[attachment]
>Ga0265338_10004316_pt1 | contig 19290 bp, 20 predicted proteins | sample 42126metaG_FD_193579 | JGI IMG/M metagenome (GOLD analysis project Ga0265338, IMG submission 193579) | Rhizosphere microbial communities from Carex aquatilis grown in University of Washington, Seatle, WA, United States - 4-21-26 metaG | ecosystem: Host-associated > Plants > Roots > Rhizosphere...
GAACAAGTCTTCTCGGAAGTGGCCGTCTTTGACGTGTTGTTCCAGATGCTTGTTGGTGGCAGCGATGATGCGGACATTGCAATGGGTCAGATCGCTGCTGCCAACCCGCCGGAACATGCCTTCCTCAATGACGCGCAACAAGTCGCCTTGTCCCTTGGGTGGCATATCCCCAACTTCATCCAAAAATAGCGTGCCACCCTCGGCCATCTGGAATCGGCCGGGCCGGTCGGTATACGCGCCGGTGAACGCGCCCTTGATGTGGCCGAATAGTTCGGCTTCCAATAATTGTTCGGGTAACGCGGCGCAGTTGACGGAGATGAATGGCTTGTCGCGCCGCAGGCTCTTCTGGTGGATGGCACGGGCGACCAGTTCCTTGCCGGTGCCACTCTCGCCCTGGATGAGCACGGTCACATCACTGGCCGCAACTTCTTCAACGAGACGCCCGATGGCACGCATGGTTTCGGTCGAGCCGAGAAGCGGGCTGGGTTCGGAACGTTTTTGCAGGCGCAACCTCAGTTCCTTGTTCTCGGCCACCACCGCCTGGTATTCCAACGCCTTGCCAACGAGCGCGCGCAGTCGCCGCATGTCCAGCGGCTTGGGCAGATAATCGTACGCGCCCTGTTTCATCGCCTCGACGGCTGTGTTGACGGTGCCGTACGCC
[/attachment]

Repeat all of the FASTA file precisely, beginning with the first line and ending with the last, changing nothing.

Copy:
>Ga0265338_10004316_pt1 | contig 19290 bp, 20 predicted proteins | sample 42126metaG_FD_193579 | JGI IMG/M metagenome (GOLD analysis project Ga0265338, IMG submission 193579) | Rhizosphere microbial communities from Carex aquatilis grown in University of Washington, Seatle, WA, United States - 4-21-26 metaG | ecosystem: Host-associated > Plants > Roots > Rhizosphere...
GAACAAGTCTTCTCGGAAGTGGCCGTCTTTGACGTGTTGTTCCAGATGCTTGTTGGTGGCAGCGATGATGCGGACATTGCAATGGGTCAGATCGCTGCTGCCAACCCGCCGGAACATGCCTTCCTCAATGACGCGCAACAAGTCGCCTTGTCCCTTGGGTGGCATATCCCCAACTTCATCCAAAAATAGCGTGCCACCCTCGGCCATCTGGAATCGGCCGGGCCGGTCGGTATACGCGCCGGTGAACGCGCCCTTGATGTGGCCGAATAGTTCGGCTTCCAATAATTGTTCGGGTAACGCGGCGCAGTTGACGGAGATGAATGGCTTGTCGCGCCGCAGGCTCTTCTGGTGGATGGCACGGGCGACCAGTTCCTTGCCGGTGCCACTCTCGCCCTGGATGAGCACGGTCACATCACTGGCCGCAACTTCTTCAACGAGACGCCCGATGGCACGCATGGTTTCGGTCGAGCCGAGAAGCGGGCTGGGTTCGGAACGTTTTTGCAGGCGCAACCTCAGTTCCTTGTTCTCGGCCACCACCGCCTGGTATTCCAACGCCTTGCCAACGAGCGCGCGCAGTCGCCGCATGTCCAGCGGCTTGGGCAGATAATCGTACGCGCCCTGTTTCATCGCCTCGACGGCTGTGTTGACGGTGCCGTACGCC